Families in Pennsylvania understand that in a family with adult children, having everyone together in one place is difficult. When they are all together to celebrate an occasion, death and incapacity don't usually come up as topics of conversation. However, the holiday season is an opportunity not only for a get-together but also for a family to discuss important matters such as estate planning.
For elderly parents, talking about finances can be difficult, and initiating a conversation about death and incapacity is even tougher. Also, a parent may perceive a child who is asking about an estate as interested only in what and how much he or she is going to get. So having a financial conversation needs the right tone and timing.
Nevertheless, talking about an estate plan is a reassurance that parents have a plan for the transfer of wealth to their children. Parents do not have to disclose to their children all the information about their plan. The conversation should provide basic details about the estate, including retirement plans, bank accounts and digital assets.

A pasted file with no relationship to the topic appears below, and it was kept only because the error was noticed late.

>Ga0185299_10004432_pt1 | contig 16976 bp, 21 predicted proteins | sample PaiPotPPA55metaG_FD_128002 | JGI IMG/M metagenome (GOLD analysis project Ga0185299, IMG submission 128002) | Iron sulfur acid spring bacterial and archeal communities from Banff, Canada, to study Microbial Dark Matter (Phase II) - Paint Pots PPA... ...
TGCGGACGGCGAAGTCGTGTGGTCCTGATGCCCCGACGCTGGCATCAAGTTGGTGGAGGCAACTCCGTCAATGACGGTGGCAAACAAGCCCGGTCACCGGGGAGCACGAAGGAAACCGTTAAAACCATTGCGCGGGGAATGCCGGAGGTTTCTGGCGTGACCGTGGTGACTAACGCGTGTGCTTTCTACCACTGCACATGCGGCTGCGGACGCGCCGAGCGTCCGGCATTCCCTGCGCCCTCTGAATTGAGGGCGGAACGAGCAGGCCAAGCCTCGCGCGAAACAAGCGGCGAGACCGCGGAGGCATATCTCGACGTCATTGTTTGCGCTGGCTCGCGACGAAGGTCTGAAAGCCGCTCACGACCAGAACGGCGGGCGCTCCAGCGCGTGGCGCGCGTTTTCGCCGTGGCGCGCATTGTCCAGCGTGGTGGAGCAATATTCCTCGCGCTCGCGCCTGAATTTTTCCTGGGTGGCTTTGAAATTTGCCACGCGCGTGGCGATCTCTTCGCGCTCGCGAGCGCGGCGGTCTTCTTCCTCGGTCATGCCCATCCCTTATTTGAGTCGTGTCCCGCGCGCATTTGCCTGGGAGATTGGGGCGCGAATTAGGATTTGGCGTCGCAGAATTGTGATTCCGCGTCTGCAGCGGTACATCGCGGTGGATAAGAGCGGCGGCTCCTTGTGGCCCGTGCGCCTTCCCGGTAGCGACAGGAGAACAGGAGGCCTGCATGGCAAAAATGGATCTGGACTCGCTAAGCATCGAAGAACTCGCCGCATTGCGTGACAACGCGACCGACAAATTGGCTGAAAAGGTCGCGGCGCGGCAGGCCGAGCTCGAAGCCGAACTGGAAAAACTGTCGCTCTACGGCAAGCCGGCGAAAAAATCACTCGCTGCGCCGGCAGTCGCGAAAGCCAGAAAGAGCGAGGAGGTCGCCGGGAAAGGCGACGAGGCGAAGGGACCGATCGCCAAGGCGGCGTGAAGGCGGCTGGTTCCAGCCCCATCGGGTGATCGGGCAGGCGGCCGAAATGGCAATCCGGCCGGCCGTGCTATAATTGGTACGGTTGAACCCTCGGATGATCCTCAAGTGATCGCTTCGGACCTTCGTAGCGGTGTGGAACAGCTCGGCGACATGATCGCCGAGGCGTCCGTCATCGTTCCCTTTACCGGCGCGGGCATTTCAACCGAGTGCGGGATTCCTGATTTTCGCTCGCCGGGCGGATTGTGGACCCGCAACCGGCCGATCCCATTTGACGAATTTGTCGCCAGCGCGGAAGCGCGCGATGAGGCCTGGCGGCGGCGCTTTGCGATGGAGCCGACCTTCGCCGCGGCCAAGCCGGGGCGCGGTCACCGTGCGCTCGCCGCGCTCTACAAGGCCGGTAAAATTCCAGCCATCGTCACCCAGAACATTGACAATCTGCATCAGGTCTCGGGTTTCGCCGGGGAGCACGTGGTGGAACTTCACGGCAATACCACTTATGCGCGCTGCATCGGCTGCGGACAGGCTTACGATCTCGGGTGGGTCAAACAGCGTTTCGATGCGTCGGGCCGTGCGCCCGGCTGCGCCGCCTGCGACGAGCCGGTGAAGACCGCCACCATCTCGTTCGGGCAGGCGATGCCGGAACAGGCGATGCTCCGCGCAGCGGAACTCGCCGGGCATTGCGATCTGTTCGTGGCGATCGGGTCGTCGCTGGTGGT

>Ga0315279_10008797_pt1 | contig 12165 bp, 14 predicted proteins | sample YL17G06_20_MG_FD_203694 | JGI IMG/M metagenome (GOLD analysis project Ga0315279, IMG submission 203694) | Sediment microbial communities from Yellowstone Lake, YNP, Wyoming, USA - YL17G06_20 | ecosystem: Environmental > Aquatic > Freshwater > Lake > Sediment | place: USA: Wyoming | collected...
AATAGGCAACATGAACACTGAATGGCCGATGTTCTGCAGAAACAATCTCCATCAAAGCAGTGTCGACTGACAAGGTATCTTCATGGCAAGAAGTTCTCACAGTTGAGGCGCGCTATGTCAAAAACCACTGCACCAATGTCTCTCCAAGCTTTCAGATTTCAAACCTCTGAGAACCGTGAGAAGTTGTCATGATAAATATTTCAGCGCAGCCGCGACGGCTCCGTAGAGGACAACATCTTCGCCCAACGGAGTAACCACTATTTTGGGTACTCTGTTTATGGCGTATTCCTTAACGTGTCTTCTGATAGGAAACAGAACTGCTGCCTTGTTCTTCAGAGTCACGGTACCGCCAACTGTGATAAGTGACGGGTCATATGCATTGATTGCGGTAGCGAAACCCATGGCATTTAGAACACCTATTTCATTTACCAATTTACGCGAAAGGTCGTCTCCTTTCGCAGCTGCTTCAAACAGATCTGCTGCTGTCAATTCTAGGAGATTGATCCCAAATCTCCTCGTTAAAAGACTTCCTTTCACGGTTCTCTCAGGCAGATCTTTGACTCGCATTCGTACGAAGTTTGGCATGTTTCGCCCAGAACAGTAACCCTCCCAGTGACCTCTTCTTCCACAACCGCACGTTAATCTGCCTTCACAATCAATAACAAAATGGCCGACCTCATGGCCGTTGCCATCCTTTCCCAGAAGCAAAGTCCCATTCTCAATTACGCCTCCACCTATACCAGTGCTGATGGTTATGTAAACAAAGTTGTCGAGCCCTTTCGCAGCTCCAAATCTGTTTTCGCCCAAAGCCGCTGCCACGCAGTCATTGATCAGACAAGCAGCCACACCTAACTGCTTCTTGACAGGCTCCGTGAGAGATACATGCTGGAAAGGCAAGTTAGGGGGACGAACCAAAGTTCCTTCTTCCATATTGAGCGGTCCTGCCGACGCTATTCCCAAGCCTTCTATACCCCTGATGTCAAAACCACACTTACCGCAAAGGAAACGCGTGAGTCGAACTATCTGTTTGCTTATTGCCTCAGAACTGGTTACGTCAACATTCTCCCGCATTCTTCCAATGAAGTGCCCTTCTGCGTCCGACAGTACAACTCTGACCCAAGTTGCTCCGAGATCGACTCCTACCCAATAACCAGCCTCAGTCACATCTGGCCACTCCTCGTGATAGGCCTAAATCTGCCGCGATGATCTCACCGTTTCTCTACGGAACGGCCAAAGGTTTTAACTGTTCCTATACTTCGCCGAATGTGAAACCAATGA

The parents can also inform their children about existing wills or trusts, as well as who will be assigned as executor or trustee. Additionally, incapacity planning can advise the children about their parents' end-of-life wishes, funeral arrangements and the designation of a power of attorney. The goal is to avoid needless surprises.
Life is full of surprises, whether young or old. An estate plan should address the possibility of incapacity and the wishes of a person after his or her death. The plan helps in preserving the legacy and passing it on to the heirs. In contrast, not communicating the contents of the plan can be a cause of regret and grief. Given the numerous estate planning tools and vehicles that are available, it is always wise to seek help from family, friends and specialized professionals.
Source: The Sunday Dispatch, "Holiday Gatherings a Chance to Unwrap Family Money Secrets," Claudia Buck, Dec. 7, 2013